common bagworm moth

(Psyche casta)

common bagworm moth
Photo by Alfredo Colon
  Hodges #


Conservation Status
  IUCN Red List

not listed


NNA - Not applicable

SNA - Not applicable


not listed


Common bagworm moth is a small exotic moth. It is native to Europe, and it was accidentally introduced into North America. It was first discovered in 1931 near Jamaica Pond in Boston Massachusetts. Since then, it has spread across the eastern United States and southern Canada, and it has recently been reported in the Pacific Northwest. It now occurs in the U.S. from Maine to Florida, west to Minnesota and eastern Texas. In the west, there is a single report from Washington and another from Oregon.

The larvae feed on grasses, dead leaves, lichens, and decaying vegetable matter, and occasionally on scale insects. They are often observed on tree trunks, sometimes on foliage. Adults are active from late May to July. They do not feed. They are found in a variety of habitats.

The adult male has a 716 to ½ (11 to 13 mm) wingspan.

The head is hairy. There are two compound eyes and no simple eyes (ocelli). The antennae have 18 to 20 segments and are short, less than half as long as the forewings. They are broadly feather-like (bipectinate), with long extensions on both sides at the base of each segment. The sensory mouthparts (palps) have just one segment. They are slender and long, about four or five times as long as wide. The remaining mouthparts are much reduced and non-functional (vestigial).

The forewings are rounded at the outer margin. They are unicolored, various shades of brownish gray, and they have metallic reflections.

The hindwings have seven veins.

On the front legs, the fourth segment (tibia) has a spur-like appendage (epiphysis) used for cleaning the antennae. The epiphysis is as long or nearly as long as the tibia. On the hind legs, the tibia has four prominent spurs.

The female is ¼ to 516 (6 to 8 mm) in length and wingless, but otherwise similar to the male. The antennae are greatly reduced. They have many segments and are simple, not bipectinate. The abdomen has a dense tuft of long, silky hairs at the end, longest and densest on the seventh segment.




Total length (female): ¼ to 516 (6 to 8 mm)

Wingspan (male): 716 to ½ (11 to 13 mm)


Similar Species






One generation per year: late May to July




The female fashions a silky bag and covers it with a case made from pieces of dried grass. She never leaves the case except to mate. The case is about to ½ (11 to 13 mm) long.


Life Cycle


The female exits her case and clings to it while awaiting copulation with a male. After mating, she reenters the case, immediately lays eggs inside the case, then dies. When the eggs hatch, the larvae feed on the carcass of the mother. They fashion their own larval cases from pieces of the mother’s case, then they drop to the ground. They feed from the case for a year or more. When they are ready to pupate, they attach their case to a substrate, usually a tree trunk or foliage, often a fence or the side of a house.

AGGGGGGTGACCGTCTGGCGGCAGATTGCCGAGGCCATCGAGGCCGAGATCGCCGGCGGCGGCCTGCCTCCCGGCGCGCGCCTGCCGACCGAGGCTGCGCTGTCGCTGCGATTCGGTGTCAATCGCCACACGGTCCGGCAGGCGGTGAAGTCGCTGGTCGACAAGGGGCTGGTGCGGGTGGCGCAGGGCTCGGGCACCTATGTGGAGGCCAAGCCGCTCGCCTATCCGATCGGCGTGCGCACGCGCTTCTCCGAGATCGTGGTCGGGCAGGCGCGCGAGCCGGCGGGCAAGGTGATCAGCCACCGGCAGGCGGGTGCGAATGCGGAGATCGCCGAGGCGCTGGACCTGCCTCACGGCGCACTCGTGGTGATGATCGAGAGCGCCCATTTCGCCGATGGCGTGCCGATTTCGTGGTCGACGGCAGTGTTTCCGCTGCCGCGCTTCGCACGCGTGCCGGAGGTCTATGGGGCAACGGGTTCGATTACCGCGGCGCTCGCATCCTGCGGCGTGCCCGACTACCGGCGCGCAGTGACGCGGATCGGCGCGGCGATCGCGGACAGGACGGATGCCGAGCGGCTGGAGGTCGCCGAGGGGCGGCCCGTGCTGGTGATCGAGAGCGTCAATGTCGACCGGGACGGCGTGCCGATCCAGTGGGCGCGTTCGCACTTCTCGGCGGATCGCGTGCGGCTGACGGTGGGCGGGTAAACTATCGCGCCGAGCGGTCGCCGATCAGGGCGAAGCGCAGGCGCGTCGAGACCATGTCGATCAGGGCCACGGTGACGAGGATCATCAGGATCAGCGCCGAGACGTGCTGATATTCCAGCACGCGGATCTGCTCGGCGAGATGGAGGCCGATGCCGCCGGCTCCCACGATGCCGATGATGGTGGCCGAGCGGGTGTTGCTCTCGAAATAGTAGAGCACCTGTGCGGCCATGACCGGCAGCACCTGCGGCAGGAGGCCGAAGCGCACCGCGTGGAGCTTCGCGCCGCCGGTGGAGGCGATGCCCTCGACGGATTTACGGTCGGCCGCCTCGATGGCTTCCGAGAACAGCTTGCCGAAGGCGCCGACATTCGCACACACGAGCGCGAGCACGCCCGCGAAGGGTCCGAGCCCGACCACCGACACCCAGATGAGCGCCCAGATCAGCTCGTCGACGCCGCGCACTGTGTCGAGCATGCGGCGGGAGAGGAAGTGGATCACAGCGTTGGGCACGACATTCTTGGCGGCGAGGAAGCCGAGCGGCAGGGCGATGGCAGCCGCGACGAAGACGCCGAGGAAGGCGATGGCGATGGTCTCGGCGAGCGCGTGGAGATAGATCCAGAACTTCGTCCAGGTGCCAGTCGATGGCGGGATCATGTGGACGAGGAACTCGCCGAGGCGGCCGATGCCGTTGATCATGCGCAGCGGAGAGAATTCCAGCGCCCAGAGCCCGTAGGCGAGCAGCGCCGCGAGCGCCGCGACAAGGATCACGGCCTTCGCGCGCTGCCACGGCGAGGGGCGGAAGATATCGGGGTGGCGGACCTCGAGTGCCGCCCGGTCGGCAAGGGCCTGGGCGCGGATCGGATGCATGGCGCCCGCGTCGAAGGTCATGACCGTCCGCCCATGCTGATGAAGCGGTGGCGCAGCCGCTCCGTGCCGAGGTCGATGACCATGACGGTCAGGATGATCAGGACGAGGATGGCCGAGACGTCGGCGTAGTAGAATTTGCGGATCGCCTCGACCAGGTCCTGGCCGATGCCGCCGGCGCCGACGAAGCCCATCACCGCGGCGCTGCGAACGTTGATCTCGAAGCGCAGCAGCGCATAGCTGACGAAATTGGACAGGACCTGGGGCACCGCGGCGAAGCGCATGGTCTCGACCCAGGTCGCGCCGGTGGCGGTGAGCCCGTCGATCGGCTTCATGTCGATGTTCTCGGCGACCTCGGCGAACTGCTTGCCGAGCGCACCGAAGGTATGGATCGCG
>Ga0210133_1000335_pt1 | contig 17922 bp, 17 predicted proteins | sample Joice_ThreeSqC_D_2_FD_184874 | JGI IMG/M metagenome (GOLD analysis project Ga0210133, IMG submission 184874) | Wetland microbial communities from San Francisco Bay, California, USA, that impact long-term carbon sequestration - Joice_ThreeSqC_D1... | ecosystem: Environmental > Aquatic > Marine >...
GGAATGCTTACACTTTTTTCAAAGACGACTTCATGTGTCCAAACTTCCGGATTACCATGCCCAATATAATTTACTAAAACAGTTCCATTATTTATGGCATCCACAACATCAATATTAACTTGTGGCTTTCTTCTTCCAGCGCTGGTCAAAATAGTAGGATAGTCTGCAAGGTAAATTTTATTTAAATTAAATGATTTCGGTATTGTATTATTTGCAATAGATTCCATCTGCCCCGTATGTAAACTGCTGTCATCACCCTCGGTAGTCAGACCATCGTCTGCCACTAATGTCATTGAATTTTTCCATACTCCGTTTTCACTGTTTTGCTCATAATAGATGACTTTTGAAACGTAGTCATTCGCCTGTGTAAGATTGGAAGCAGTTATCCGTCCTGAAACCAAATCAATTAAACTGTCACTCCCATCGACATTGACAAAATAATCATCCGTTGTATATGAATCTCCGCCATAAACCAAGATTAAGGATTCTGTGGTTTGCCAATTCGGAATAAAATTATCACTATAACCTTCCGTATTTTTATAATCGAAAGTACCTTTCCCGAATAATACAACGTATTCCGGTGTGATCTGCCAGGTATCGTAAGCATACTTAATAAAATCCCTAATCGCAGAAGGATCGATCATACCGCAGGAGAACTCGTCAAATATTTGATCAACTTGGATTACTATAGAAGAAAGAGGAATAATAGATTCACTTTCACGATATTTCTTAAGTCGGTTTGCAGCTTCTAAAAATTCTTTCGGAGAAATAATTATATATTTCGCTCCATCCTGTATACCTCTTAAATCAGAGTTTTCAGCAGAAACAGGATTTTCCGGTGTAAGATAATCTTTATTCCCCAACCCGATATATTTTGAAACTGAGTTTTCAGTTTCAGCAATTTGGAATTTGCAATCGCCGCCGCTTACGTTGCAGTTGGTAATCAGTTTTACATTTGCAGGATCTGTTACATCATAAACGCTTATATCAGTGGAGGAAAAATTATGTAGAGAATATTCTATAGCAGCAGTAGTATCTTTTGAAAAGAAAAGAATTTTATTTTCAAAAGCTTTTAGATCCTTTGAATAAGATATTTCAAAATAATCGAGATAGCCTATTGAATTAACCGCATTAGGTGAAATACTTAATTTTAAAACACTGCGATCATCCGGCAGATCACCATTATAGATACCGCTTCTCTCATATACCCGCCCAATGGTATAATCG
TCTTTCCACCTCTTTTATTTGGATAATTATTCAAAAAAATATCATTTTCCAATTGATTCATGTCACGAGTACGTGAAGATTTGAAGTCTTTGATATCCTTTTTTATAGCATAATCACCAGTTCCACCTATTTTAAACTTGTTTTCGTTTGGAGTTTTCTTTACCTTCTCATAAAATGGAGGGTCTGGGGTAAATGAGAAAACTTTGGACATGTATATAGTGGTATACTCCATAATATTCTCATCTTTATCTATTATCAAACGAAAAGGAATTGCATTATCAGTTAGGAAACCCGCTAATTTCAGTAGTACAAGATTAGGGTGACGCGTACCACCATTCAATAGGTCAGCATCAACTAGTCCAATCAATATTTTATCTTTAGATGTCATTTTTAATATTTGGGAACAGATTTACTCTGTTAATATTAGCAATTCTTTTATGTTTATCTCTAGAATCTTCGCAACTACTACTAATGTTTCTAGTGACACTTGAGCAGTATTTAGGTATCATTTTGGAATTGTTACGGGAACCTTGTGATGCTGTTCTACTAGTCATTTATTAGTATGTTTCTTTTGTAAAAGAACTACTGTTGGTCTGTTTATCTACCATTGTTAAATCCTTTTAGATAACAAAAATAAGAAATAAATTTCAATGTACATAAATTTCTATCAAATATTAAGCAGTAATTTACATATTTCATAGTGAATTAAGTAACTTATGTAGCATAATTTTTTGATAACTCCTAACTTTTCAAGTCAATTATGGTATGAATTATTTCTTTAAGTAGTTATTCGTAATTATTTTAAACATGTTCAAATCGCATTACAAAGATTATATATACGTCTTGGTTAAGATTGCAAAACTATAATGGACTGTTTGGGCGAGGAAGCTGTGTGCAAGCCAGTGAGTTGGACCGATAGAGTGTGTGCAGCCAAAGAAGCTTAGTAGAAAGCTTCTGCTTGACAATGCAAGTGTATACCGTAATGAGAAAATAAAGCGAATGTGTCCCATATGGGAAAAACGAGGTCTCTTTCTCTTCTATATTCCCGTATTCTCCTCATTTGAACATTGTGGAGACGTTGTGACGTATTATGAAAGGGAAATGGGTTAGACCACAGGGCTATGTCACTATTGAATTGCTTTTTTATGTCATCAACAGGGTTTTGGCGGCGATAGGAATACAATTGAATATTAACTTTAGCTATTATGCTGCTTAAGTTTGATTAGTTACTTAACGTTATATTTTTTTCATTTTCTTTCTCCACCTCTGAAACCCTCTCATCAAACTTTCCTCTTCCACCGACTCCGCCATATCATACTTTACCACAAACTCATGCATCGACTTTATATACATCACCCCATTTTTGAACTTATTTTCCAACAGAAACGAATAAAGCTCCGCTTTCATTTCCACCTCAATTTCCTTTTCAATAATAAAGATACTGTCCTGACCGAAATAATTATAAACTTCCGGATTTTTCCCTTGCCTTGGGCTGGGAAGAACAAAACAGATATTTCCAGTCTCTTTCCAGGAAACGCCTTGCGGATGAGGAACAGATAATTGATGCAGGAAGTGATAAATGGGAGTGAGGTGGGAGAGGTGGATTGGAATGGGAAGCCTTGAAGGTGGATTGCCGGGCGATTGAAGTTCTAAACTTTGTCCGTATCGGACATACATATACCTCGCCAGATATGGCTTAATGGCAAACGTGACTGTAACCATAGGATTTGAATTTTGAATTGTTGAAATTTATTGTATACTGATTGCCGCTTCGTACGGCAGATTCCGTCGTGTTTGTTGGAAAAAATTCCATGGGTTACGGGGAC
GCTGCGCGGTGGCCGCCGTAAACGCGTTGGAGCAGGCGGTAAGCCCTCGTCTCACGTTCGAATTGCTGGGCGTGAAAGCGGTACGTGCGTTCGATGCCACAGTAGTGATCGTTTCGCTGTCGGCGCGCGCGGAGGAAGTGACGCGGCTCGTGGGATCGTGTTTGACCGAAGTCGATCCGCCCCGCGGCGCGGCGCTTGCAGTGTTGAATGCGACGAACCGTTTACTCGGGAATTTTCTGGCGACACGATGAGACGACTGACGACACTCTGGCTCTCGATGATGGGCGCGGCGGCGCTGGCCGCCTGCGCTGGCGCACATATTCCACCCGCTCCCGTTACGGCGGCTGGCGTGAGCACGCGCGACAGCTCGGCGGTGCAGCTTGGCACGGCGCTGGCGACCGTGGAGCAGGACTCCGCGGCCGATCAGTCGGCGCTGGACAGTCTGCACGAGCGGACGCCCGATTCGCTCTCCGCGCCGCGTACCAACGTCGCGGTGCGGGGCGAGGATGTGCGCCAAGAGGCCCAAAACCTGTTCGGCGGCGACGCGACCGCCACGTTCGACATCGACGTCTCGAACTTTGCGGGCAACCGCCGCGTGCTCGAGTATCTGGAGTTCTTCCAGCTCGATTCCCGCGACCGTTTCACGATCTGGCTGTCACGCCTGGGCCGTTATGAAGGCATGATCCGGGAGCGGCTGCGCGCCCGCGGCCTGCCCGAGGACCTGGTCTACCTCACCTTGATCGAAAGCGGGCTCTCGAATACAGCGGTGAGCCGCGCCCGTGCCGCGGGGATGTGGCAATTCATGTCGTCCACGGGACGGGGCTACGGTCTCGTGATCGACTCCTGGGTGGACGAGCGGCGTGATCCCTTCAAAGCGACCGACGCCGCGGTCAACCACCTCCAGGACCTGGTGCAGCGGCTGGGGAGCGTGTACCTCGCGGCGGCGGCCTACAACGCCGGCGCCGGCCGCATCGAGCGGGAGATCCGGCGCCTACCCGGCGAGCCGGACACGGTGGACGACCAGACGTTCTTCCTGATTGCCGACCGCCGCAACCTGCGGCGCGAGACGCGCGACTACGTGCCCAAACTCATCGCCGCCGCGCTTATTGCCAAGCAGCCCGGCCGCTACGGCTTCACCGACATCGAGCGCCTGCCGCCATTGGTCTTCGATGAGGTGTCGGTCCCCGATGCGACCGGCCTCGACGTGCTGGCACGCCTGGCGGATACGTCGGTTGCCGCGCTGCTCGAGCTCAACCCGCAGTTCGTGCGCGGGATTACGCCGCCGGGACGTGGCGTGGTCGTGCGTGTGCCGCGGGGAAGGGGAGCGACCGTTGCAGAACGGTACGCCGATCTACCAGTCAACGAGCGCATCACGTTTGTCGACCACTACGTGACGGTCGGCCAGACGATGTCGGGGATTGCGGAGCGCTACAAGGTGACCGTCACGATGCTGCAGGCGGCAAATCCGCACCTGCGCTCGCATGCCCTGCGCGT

Larva Food


Grasses, dead leaves, lichens, and decaying vegetable matter. Occasionally scale insects.


Adult Food


Adults do not feed.


Distribution Map



4, 21, 24, 29, 30, 75, 82, 83.







Lepidoptera (butterflies and moths)  


Tineoidea (bagworms, clothes moths, and allies)  


Psychidae (bagworm moths)  







Bombyx nana

Bombyx nitidella

Bombyx vestita

Bombyx viciella

Eumea niphonica

Fumaria muscea

Fumaria nitida

Fumea bowerella

Fumea germanica

Fumea hirsutella

Fumea mitfordella

Fumea nitidea

Fumea ussuriensis

Masonia hibernicella

Phalaena casta

Phalaena tubifex

Psyche carpini

Psyche intermediella

Psyche roboricolella

Tinea lucidella

Tinea palearis


Common Names


common bagworm moth












Simple eye; an eye with a single lens. Plural: ocelli.



Short for pedipalp. A segmented, finger-like process of an arthropod; one is attached to each maxilla and two are attached to the labium. They function as sense organs in spiders and insects, and as weapons in scorpions. Plural: palpi or palps.






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insect architecture

    common bagworm moth      





Psyche casta - Hodges#437 (Psyche casta)
Andree Reno Sanborn
  Psyche casta - Hodges#437 (Psyche casta  



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Google Translate: The common bagworm (Psyche casta) is a moth from the family Psychidae, the bagworms. The wingspan of the males is between 12 and 15 millimeters. The females have no wings.

Host plants include the grass family, birch, willow, poplar and blueberry. The caterpillars, like all other bagworms, make a covering from blades of grass and small twigs to protect them. The flying period runs from May to July.

The common bagworm is a common butterfly in the Netherlands and Belgium that can occur in large groups. The caterpillars are often found on tree trunks.




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  Alfredo Colon

Location: Woodbury, MN

common bagworm moth  






Created: 12/4/2023

Last Updated:

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